Thyroid Test

Thyroid test for evaluating thyroid function. 

Evolution of Testing Thyroid Function

As long as low thyroid hasn’t been recognized as a disease, the tests for it haven’t ever been equal to the task of diagnosis. Modern medicine has been in search of accurate thyroid function tests. The following is the history of testing thyroid function… 

BMR Test

Fifty years ago there was laborious time consuming test called the basal metabolic rate (BMR). This breathing test was only partially accurate in differentiating who had low thyroid and who didn’t. This test required the patient to breathe through a tube for several hours while lying completely still. The purpose was to measure the amount of calories required to sustain the body’s metabolic processes at rest. 

PBI Test

Protein bound iodine (PBI) soon replaced BMR. The PBI test provided a rough estimate of the amount of T-3 and T-4 circulating in the bloodstream. This test measured the amount of iodine in the body that was bonded to protein carrier molecules. 

T-4 Testing

Eventually, scientists learned how to measure thyroxine (T-4) directly from a blood sample. However, this didn’t last because of the realization that thyroxine wasn’t the active thyroid hormone in the body. The active hormone is T-3. T-4 must first be converted to T-3. 

T-3 Uptake or T-3U Thyroid Test

Doctors became able to measure the conversion of T-4 to T-3 indirectly by a test called the T-3U. The T-4 and T-3U was calculated together to determine a new number called the Free Thyroxine Index (FTI). FTI is the estimated amount of biologically active thyroid hormone in circulation. T-4, T-3U, and FTI became known as the thyroid panel. These days, the thyroid panel is considered by many doctors to be inaccurate.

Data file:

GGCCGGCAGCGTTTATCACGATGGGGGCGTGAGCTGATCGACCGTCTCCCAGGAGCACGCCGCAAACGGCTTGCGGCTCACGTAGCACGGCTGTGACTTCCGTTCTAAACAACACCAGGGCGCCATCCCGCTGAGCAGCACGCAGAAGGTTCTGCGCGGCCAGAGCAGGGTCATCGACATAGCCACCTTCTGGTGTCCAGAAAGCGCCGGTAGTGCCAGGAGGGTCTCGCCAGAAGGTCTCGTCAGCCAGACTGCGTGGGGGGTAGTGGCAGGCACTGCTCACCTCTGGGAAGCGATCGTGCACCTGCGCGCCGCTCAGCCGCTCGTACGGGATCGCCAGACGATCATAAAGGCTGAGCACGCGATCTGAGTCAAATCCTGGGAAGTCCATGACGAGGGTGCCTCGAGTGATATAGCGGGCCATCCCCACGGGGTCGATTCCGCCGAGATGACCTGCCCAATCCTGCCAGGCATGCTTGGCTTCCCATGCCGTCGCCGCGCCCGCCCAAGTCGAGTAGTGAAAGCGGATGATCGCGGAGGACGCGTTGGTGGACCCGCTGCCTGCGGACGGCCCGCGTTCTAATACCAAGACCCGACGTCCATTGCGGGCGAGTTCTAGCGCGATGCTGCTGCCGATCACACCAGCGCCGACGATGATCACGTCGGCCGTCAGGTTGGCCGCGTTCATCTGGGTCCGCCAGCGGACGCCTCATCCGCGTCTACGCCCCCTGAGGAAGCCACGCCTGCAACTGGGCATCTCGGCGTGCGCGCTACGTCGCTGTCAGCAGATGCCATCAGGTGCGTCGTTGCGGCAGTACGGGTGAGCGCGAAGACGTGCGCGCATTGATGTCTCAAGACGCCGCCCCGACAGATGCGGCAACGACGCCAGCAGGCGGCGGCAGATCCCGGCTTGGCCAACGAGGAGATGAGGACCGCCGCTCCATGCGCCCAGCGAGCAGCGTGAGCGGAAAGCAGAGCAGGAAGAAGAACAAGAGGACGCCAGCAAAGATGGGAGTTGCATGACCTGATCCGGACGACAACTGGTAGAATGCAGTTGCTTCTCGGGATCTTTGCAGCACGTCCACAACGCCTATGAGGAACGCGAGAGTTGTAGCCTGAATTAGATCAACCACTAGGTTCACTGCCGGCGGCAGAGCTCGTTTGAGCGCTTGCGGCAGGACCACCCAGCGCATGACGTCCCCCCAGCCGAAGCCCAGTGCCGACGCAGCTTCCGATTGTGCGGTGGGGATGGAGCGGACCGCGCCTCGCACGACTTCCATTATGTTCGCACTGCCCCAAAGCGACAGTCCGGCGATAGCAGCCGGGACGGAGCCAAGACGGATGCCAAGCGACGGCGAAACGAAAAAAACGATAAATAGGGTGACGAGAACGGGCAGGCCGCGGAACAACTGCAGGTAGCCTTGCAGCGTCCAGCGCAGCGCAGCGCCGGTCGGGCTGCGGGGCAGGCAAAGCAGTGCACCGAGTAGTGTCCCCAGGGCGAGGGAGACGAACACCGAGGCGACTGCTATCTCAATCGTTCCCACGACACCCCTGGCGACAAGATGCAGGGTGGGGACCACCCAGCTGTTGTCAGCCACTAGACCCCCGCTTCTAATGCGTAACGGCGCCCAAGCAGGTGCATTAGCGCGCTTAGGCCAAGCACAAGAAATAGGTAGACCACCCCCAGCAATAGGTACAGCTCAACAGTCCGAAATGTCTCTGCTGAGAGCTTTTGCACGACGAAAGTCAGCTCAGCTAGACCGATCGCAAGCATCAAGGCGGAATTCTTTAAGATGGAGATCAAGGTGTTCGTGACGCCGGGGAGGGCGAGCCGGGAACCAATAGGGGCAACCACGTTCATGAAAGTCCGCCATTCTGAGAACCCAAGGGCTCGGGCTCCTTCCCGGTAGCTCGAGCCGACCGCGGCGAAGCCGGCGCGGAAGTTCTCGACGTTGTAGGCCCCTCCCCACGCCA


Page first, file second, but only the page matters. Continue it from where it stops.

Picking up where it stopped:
TSH Test

The thyroid panel isn’t as sensitive and specific a test for thyroid stimulating hormone (TSH) secreted from the pituitary gland. The amount of TSH in the blood is a useful indicator of whether one’s thyroid gland is functioning either too high or too low. Since the TSH test has the ability to test for both high and low thyroid, this test has been utilized by itself as the only thyroid test ordered for screening purposes. However, this isn’t the only test needed. 

Total T-3

Total T-3 also called total triiodothyronine is a direct measurement of thyronine. This test can be helpful because in some patients that test high or low thyroid, this test showed some abnormalities in patients that tested normal in the thyroid panel and TSH. 

Free T-4 and Free T-3

Almost all thyroid hormone in the bloodstream is tightly bound to blood carrier protein. In that form, it isn’t available to enter cells. Free T-3 and Free T-4 are helpful in determining who has low thyroid when other tests are normal. 

Thyroid Test

TRH Test

Thyrotropin releasing hormone test (TRH) is secreted by the hypothalamus. TRH is the most sophisticated of all tests to reveal mild low thyroid. The TRH test is different than the TSH test in that, the TSH test only measures the amount of thyroid stimulating hormone normally being released from the pituitary. The TRH measures how much TSH the pituitary keeps in reserve. As of yet, you can see there are no set of thyroid tests that can absolutely rule in or rule out the disease in all of the people tested for it. 

› Thyroid Test

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